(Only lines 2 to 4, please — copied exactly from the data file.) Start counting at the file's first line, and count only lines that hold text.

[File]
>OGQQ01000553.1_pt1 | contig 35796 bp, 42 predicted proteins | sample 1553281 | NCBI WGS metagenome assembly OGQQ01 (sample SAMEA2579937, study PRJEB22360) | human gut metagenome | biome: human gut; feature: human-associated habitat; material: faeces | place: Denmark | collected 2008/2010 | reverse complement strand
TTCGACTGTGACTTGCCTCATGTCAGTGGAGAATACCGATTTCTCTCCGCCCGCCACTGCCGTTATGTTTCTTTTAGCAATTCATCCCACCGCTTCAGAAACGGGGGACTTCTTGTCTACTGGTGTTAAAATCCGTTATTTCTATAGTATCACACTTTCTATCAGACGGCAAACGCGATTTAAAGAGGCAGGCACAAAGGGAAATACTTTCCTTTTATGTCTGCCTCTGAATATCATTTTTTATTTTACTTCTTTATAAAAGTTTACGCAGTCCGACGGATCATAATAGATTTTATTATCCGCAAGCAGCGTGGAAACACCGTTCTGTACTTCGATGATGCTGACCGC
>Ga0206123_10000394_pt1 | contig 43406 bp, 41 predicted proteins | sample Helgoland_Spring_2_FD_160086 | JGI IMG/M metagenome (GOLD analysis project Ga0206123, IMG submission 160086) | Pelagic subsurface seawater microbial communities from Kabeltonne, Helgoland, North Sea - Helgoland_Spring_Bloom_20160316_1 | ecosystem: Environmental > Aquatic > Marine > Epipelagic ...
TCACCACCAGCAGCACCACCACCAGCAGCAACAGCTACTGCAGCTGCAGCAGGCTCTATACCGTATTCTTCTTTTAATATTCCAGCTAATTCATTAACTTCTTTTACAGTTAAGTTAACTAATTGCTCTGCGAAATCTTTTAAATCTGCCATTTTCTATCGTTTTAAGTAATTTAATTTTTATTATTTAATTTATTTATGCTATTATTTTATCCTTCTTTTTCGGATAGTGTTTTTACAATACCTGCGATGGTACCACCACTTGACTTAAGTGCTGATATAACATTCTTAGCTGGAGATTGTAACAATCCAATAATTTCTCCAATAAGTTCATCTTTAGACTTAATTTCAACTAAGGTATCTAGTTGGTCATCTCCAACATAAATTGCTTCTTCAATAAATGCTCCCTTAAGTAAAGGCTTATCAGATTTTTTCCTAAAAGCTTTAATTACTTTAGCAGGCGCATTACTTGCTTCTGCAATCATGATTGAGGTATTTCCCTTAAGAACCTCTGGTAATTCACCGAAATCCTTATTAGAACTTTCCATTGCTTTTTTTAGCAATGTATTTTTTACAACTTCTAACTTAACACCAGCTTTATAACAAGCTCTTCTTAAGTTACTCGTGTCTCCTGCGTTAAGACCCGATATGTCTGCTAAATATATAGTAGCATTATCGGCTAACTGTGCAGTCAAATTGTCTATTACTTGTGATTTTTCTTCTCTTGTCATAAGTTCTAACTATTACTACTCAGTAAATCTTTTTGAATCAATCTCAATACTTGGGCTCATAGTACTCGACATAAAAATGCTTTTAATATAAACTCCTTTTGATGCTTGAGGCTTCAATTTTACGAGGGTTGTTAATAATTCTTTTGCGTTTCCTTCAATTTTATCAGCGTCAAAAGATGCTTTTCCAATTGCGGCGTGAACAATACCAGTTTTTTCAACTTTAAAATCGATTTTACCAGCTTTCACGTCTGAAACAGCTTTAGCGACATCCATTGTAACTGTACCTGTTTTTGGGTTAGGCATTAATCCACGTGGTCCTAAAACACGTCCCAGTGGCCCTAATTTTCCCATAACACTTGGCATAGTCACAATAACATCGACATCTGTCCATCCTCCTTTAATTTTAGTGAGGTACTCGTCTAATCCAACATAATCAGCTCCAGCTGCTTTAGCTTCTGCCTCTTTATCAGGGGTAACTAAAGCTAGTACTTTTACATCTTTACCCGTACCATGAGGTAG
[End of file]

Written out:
TTCGACTGTGACTTGCCTCATGTCAGTGGAGAATACCGATTTCTCTCCGCCCGCCACTGCCGTTATGTTTCTTTTAGCAATTCATCCCACCGCTTCAGAAACGGGGGACTTCTTGTCTACTGGTGTTAAAATCCGTTATTTCTATAGTATCACACTTTCTATCAGACGGCAAACGCGATTTAAAGAGGCAGGCACAAAGGGAAATACTTTCCTTTTATGTCTGCCTCTGAATATCATTTTTTATTTTACTTCTTTATAAAAGTTTACGCAGTCCGACGGATCATAATAGATTTTATTATCCGCAAGCAGCGTGGAAACACCGTTCTGTACTTCGATGATGCTGACCGC
>Ga0206123_10000394_pt1 | contig 43406 bp, 41 predicted proteins | sample Helgoland_Spring_2_FD_160086 | JGI IMG/M metagenome (GOLD analysis project Ga0206123, IMG submission 160086) | Pelagic subsurface seawater microbial communities from Kabeltonne, Helgoland, North Sea - Helgoland_Spring_Bloom_20160316_1 | ecosystem: Environmental > Aquatic > Marine > Epipelagic ...
TCACCACCAGCAGCACCACCACCAGCAGCAACAGCTACTGCAGCTGCAGCAGGCTCTATACCGTATTCTTCTTTTAATATTCCAGCTAATTCATTAACTTCTTTTACAGTTAAGTTAACTAATTGCTCTGCGAAATCTTTTAAATCTGCCATTTTCTATCGTTTTAAGTAATTTAATTTTTATTATTTAATTTATTTATGCTATTATTTTATCCTTCTTTTTCGGATAGTGTTTTTACAATACCTGCGATGGTACCACCACTTGACTTAAGTGCTGATATAACATTCTTAGCTGGAGATTGTAACAATCCAATAATTTCTCCAATAAGTTCATCTTTAGACTTAATTTCAACTAAGGTATCTAGTTGGTCATCTCCAACATAAATTGCTTCTTCAATAAATGCTCCCTTAAGTAAAGGCTTATCAGATTTTTTCCTAAAAGCTTTAATTACTTTAGCAGGCGCATTACTTGCTTCTGCAATCATGATTGAGGTATTTCCCTTAAGAACCTCTGGTAATTCACCGAAATCCTTATTAGAACTTTCCATTGCTTTTTTTAGCAATGTATTTTTTACAACTTCTAACTTAACACCAGCTTTATAACAAGCTCTTCTTAAGTTACTCGTGTCTCCTGCGTTAAGACCCGATATGTCTGCTAAATATATAGTAGCATTATCGGCTAACTGTGCAGTCAAATTGTCTATTACTTGTGATTTTTCTTCTCTTGTCATAAGTTCTAACTATTACTACTCAGTAAATCTTTTTGAATCAATCTCAATACTTGGGCTCATAGTACTCGACATAAAAATGCTTTTAATATAAACTCCTTTTGATGCTTGAGGCTTCAATTTTACGAGGGTTGTTAATAATTCTTTTGCGTTTCCTTCAATTTTATCAGCGTCAAAAGATGCTTTTCCAATTGCGGCGTGAACAATACCAGTTTTTTCAACTTTAAAATCGATTTTACCAGCTTTCACGTCTGAAACAGCTTTAGCGACATCCATTGTAACTGTACCTGTTTTTGGGTTAGGCATTAATCCACGTGGTCCTAAAACACGTCCCAGTGGCCCTAATTTTCCCATAACACTTGGCATAGTCACAATAACATCGACATCTGTCCATCCTCCTTTAATTTTAGTGAGGTACTCGTCTAATCCAACATAATCAGCTCCAGCTGCTTTAGCTTCTGCCTCTTTATCAGGGGTAACTAAAGCTAGTACTTTTACATCTTTACCCGTACCATGAGGTAG